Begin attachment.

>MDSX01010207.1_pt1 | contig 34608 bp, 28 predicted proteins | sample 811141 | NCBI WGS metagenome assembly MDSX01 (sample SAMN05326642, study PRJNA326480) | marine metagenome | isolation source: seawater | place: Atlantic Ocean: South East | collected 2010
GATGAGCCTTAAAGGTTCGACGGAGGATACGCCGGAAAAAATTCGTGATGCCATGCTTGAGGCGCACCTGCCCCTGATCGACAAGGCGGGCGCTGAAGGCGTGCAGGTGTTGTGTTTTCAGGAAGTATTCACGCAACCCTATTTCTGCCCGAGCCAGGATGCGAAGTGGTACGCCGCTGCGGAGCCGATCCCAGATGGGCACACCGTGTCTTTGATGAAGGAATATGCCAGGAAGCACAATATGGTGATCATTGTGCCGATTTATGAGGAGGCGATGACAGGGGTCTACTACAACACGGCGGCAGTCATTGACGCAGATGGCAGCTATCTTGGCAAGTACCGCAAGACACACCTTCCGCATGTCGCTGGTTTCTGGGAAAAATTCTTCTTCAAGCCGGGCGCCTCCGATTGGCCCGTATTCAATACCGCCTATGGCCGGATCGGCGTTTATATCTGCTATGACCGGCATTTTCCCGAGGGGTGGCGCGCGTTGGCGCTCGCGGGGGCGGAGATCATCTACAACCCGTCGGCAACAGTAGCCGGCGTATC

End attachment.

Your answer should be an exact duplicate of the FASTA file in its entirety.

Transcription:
>MDSX01010207.1_pt1 | contig 34608 bp, 28 predicted proteins | sample 811141 | NCBI WGS metagenome assembly MDSX01 (sample SAMN05326642, study PRJNA326480) | marine metagenome | isolation source: seawater | place: Atlantic Ocean: South East | collected 2010
GATGAGCCTTAAAGGTTCGACGGAGGATACGCCGGAAAAAATTCGTGATGCCATGCTTGAGGCGCACCTGCCCCTGATCGACAAGGCGGGCGCTGAAGGCGTGCAGGTGTTGTGTTTTCAGGAAGTATTCACGCAACCCTATTTCTGCCCGAGCCAGGATGCGAAGTGGTACGCCGCTGCGGAGCCGATCCCAGATGGGCACACCGTGTCTTTGATGAAGGAATATGCCAGGAAGCACAATATGGTGATCATTGTGCCGATTTATGAGGAGGCGATGACAGGGGTCTACTACAACACGGCGGCAGTCATTGACGCAGATGGCAGCTATCTTGGCAAGTACCGCAAGACACACCTTCCGCATGTCGCTGGTTTCTGGGAAAAATTCTTCTTCAAGCCGGGCGCCTCCGATTGGCCCGTATTCAATACCGCCTATGGCCGGATCGGCGTTTATATCTGCTATGACCGGCATTTTCCCGAGGGGTGGCGCGCGTTGGCGCTCGCGGGGGCGGAGATCATCTACAACCCGTCGGCAACAGTAGCCGGCGTATC